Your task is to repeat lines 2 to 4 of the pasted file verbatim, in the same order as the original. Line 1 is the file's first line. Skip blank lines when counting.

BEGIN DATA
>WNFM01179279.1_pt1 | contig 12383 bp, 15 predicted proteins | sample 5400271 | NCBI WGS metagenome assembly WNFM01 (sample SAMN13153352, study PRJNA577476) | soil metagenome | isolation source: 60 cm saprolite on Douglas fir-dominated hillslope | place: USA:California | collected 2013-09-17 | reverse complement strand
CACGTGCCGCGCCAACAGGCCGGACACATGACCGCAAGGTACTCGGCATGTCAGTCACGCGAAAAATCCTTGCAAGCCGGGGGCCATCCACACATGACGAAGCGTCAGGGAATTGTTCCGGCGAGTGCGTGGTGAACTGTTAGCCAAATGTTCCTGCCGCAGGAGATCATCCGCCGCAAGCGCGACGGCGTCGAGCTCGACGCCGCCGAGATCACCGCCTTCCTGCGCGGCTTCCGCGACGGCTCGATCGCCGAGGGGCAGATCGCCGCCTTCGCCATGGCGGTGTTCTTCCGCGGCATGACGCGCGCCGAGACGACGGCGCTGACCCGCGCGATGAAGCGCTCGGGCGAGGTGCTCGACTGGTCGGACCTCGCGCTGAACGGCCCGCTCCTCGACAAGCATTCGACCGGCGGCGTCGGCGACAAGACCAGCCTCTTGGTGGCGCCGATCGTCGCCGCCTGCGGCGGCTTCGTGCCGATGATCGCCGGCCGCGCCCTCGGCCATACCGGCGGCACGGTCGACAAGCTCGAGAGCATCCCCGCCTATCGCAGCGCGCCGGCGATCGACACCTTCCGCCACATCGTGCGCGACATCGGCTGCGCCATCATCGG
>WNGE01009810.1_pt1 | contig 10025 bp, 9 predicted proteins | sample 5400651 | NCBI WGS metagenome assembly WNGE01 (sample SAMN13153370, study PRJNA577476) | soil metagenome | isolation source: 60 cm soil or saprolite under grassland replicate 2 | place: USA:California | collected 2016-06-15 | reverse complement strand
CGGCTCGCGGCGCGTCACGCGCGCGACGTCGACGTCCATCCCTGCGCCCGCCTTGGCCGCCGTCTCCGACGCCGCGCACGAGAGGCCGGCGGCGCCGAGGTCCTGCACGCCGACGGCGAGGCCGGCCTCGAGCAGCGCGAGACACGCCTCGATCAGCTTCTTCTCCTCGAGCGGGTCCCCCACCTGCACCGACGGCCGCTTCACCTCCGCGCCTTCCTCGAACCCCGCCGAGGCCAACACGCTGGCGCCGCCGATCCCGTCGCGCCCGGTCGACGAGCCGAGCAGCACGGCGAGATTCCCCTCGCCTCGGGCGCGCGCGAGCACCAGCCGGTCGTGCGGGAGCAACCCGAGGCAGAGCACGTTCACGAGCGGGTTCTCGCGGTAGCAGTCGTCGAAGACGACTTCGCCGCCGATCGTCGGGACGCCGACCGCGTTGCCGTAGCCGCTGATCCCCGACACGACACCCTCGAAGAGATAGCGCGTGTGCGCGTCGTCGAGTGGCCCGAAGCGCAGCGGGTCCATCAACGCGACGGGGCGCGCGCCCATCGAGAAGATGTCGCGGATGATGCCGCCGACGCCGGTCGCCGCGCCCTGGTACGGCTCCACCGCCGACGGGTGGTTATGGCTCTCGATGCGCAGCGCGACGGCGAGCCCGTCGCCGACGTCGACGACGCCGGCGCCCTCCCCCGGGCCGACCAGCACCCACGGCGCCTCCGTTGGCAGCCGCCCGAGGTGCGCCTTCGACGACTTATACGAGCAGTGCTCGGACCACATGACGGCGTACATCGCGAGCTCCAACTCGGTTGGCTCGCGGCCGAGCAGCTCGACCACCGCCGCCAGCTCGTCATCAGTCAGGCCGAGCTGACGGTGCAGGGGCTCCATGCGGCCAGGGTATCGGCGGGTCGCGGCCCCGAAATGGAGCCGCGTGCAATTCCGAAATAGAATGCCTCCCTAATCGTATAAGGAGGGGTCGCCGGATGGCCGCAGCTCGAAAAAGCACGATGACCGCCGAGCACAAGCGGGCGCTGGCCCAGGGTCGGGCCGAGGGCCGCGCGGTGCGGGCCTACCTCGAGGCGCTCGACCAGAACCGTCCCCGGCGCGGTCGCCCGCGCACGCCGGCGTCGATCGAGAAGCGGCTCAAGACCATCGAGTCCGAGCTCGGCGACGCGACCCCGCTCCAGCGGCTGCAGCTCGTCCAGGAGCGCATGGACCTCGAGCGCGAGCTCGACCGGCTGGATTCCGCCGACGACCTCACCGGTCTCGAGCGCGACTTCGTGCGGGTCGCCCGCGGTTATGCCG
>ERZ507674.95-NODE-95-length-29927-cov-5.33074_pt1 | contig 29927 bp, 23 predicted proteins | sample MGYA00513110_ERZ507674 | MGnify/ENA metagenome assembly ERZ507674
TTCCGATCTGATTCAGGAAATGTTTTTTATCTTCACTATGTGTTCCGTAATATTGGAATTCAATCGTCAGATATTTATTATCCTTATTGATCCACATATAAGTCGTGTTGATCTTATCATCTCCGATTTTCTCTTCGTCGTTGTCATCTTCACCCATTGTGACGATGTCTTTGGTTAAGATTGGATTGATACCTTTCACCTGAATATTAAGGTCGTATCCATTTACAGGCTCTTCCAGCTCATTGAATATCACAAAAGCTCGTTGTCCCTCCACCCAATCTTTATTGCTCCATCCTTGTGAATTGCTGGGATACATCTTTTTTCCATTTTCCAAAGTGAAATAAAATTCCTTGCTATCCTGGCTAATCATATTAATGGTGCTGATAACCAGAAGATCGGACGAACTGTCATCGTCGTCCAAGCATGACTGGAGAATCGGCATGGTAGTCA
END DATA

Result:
CACGTGCCGCGCCAACAGGCCGGACACATGACCGCAAGGTACTCGGCATGTCAGTCACGCGAAAAATCCTTGCAAGCCGGGGGCCATCCACACATGACGAAGCGTCAGGGAATTGTTCCGGCGAGTGCGTGGTGAACTGTTAGCCAAATGTTCCTGCCGCAGGAGATCATCCGCCGCAAGCGCGACGGCGTCGAGCTCGACGCCGCCGAGATCACCGCCTTCCTGCGCGGCTTCCGCGACGGCTCGATCGCCGAGGGGCAGATCGCCGCCTTCGCCATGGCGGTGTTCTTCCGCGGCATGACGCGCGCCGAGACGACGGCGCTGACCCGCGCGATGAAGCGCTCGGGCGAGGTGCTCGACTGGTCGGACCTCGCGCTGAACGGCCCGCTCCTCGACAAGCATTCGACCGGCGGCGTCGGCGACAAGACCAGCCTCTTGGTGGCGCCGATCGTCGCCGCCTGCGGCGGCTTCGTGCCGATGATCGCCGGCCGCGCCCTCGGCCATACCGGCGGCACGGTCGACAAGCTCGAGAGCATCCCCGCCTATCGCAGCGCGCCGGCGATCGACACCTTCCGCCACATCGTGCGCGACATCGGCTGCGCCATCATCGG
>WNGE01009810.1_pt1 | contig 10025 bp, 9 predicted proteins | sample 5400651 | NCBI WGS metagenome assembly WNGE01 (sample SAMN13153370, study PRJNA577476) | soil metagenome | isolation source: 60 cm soil or saprolite under grassland replicate 2 | place: USA:California | collected 2016-06-15 | reverse complement strand
CGGCTCGCGGCGCGTCACGCGCGCGACGTCGACGTCCATCCCTGCGCCCGCCTTGGCCGCCGTCTCCGACGCCGCGCACGAGAGGCCGGCGGCGCCGAGGTCCTGCACGCCGACGGCGAGGCCGGCCTCGAGCAGCGCGAGACACGCCTCGATCAGCTTCTTCTCCTCGAGCGGGTCCCCCACCTGCACCGACGGCCGCTTCACCTCCGCGCCTTCCTCGAACCCCGCCGAGGCCAACACGCTGGCGCCGCCGATCCCGTCGCGCCCGGTCGACGAGCCGAGCAGCACGGCGAGATTCCCCTCGCCTCGGGCGCGCGCGAGCACCAGCCGGTCGTGCGGGAGCAACCCGAGGCAGAGCACGTTCACGAGCGGGTTCTCGCGGTAGCAGTCGTCGAAGACGACTTCGCCGCCGATCGTCGGGACGCCGACCGCGTTGCCGTAGCCGCTGATCCCCGACACGACACCCTCGAAGAGATAGCGCGTGTGCGCGTCGTCGAGTGGCCCGAAGCGCAGCGGGTCCATCAACGCGACGGGGCGCGCGCCCATCGAGAAGATGTCGCGGATGATGCCGCCGACGCCGGTCGCCGCGCCCTGGTACGGCTCCACCGCCGACGGGTGGTTATGGCTCTCGATGCGCAGCGCGACGGCGAGCCCGTCGCCGACGTCGACGACGCCGGCGCCCTCCCCCGGGCCGACCAGCACCCACGGCGCCTCCGTTGGCAGCCGCCCGAGGTGCGCCTTCGACGACTTATACGAGCAGTGCTCGGACCACATGACGGCGTACATCGCGAGCTCCAACTCGGTTGGCTCGCGGCCGAGCAGCTCGACCACCGCCGCCAGCTCGTCATCAGTCAGGCCGAGCTGACGGTGCAGGGGCTCCATGCGGCCAGGGTATCGGCGGGTCGCGGCCCCGAAATGGAGCCGCGTGCAATTCCGAAATAGAATGCCTCCCTAATCGTATAAGGAGGGGTCGCCGGATGGCCGCAGCTCGAAAAAGCACGATGACCGCCGAGCACAAGCGGGCGCTGGCCCAGGGTCGGGCCGAGGGCCGCGCGGTGCGGGCCTACCTCGAGGCGCTCGACCAGAACCGTCCCCGGCGCGGTCGCCCGCGCACGCCGGCGTCGATCGAGAAGCGGCTCAAGACCATCGAGTCCGAGCTCGGCGACGCGACCCCGCTCCAGCGGCTGCAGCTCGTCCAGGAGCGCATGGACCTCGAGCGCGAGCTCGACCGGCTGGATTCCGCCGACGACCTCACCGGTCTCGAGCGCGACTTCGTGCGGGTCGCCCGCGGTTATGCCG